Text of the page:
The 1980s saw Karen give some of his most memorable performances. He was the duplicitous developer who built the Freeling family's haunted house in "Poltergeist," the mean-spirited businessman who contributed to the destruction of Walnut Grove in "Little House on the Prairie," and the foreman of the medical supply warehouse that launched a zombie apocalypse in "Return of the Living Dead." Karen remained a staple of features and television throughout the 1990s and 2000s, including turns in "Nixon," "Any Given Sunday," "Mulholland Drive," and "The Pursuit of Happyness." Small screen work during this period included recurring roles on "First Monday," "Ned & Stacy," and "The Larry Sanders Show."

Karen, who was a close friend of the legendary silent film comedian Buster Keaton, died at his California home on October 23, 2018. He was 94 years old.

Victoria Racimo (Dr. Kuo)

The two-parter "And Baby Makes Nine," which kicked off Season 5 of "Eight is Enough," is largely devoted to Susan's pregnancy and the complications experienced prior to her delivery. Baby Sandy arrived prematurely and with respiratory problems, which lent some drama to the episodes. It also helped to balance out the episode's curious padding, which consisted of flashbacks to Susan and Merle's relationship culled from previous episodes.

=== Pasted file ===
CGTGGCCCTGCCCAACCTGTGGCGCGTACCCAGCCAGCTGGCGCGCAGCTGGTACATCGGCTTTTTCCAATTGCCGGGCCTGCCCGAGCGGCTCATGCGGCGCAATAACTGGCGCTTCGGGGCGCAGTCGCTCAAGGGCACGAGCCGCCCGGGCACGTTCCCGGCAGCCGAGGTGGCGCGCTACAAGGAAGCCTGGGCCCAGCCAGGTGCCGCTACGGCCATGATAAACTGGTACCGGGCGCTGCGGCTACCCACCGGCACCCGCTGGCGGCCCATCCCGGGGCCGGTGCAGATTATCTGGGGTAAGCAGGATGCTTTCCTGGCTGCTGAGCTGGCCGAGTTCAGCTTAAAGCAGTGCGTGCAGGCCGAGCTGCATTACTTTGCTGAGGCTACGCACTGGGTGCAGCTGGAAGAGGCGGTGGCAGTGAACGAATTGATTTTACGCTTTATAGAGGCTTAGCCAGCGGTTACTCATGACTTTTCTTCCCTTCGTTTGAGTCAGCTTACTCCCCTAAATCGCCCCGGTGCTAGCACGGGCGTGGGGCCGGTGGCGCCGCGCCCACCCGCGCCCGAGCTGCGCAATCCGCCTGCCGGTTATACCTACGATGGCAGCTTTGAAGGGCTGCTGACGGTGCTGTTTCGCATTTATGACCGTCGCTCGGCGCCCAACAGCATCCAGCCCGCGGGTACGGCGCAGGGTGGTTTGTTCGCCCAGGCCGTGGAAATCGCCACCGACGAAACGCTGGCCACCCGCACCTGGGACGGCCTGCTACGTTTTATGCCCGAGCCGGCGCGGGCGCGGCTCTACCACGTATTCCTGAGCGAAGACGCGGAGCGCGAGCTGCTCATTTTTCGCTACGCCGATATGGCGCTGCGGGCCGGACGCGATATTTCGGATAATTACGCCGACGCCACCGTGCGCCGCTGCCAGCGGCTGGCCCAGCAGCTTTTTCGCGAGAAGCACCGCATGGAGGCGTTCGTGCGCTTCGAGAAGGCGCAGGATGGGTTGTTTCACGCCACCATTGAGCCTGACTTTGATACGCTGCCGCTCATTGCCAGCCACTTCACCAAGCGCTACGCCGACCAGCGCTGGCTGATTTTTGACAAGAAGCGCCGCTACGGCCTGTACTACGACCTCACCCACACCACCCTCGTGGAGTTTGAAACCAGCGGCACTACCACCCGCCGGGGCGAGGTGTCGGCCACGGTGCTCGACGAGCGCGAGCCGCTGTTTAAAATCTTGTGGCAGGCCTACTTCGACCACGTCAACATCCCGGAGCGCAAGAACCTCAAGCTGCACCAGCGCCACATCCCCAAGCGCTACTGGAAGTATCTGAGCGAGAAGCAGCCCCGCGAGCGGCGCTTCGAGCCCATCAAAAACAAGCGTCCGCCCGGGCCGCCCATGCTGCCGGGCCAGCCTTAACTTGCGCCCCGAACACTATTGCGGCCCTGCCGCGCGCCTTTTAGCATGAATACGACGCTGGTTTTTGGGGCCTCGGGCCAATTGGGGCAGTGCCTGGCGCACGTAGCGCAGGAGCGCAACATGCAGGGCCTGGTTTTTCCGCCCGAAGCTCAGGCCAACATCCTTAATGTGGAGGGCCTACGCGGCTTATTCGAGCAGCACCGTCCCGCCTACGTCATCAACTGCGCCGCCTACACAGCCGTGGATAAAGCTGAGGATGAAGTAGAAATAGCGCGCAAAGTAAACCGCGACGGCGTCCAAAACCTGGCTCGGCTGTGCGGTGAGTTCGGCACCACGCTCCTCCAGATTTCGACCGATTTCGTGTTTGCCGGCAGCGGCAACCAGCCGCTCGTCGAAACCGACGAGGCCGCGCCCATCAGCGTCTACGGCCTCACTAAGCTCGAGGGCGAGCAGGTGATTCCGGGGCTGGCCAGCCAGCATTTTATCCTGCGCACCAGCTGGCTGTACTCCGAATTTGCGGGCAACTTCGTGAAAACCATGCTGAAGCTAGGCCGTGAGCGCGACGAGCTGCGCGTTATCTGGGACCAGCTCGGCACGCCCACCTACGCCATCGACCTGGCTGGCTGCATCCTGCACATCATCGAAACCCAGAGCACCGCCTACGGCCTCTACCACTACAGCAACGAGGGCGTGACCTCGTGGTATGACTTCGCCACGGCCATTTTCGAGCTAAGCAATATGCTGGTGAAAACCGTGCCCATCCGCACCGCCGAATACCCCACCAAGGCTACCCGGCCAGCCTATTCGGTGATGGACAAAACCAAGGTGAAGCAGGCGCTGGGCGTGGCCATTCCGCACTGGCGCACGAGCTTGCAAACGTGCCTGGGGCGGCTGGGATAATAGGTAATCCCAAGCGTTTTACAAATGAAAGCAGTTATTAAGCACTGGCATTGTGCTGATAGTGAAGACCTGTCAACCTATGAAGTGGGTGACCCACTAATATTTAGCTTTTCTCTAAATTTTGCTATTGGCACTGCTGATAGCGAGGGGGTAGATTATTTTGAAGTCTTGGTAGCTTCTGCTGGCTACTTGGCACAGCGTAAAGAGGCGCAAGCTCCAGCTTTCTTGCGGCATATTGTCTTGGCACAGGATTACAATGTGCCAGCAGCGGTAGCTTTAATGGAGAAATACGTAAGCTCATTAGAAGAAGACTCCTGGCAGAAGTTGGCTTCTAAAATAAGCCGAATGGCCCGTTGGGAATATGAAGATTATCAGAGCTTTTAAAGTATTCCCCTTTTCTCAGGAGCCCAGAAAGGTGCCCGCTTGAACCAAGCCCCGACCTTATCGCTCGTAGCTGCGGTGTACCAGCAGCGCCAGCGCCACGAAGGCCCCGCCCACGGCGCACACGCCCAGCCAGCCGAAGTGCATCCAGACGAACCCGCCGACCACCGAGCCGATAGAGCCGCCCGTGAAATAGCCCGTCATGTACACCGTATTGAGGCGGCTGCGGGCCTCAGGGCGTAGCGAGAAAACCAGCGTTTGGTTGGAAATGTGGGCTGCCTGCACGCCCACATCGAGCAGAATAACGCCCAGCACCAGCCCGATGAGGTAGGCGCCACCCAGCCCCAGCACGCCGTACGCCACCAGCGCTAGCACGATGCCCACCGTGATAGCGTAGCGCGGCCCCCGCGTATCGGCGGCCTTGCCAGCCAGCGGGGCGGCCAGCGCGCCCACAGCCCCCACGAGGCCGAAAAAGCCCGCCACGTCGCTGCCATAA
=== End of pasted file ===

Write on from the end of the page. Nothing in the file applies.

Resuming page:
Victoria Racimo played Dr. Kuo in both parts of "And Baby Makes Nine," which came during a very busy period in her career. The former Broadway dancer and Julliard graduate began appearing on television in the 1960s and graduated to features with the counterculture drama "The Magic Garden of Stanley Sweetheart" in 1970. Appearances on "The Mod Squad" and "Kung Fu" led to her most prominent feature film role as a Native American woman battling a giant, mutated bear in John Frankenheimer's cult horror film "Prophecy." She was Native American on her mother's side, she said in 2015.

Racimo continued to act throughout the 1980s, most notably in recurring roles on "The Chisholms" and "Falcon Crest," but later moved behind the camera. She served as executive producer of the 2006 HBO feature "Casi Casi" and directed the 2015 documentary "One Day," which concerned a retirement haven for thoroughbred horses. Racimo died at the age of 69 on November 29, 2020.

Gregory Walcott (Dr. Hammer)

Film and TV actor Gregory Walcott turned up in Season 1's "The Gipper Caper" as Tom's dentist Dr. Hammer, who challenged the Bradfords to a touch football game. For Tom, the game is more than just a friendly competition: It's a chance to get back at Hammer, whose defensive play in a college football game upended Tom's chance for romance with a girlfriend who had wagered a kiss for the home team's win. Naturally, things get out of hand once the Bradfords and Hammers hit the field.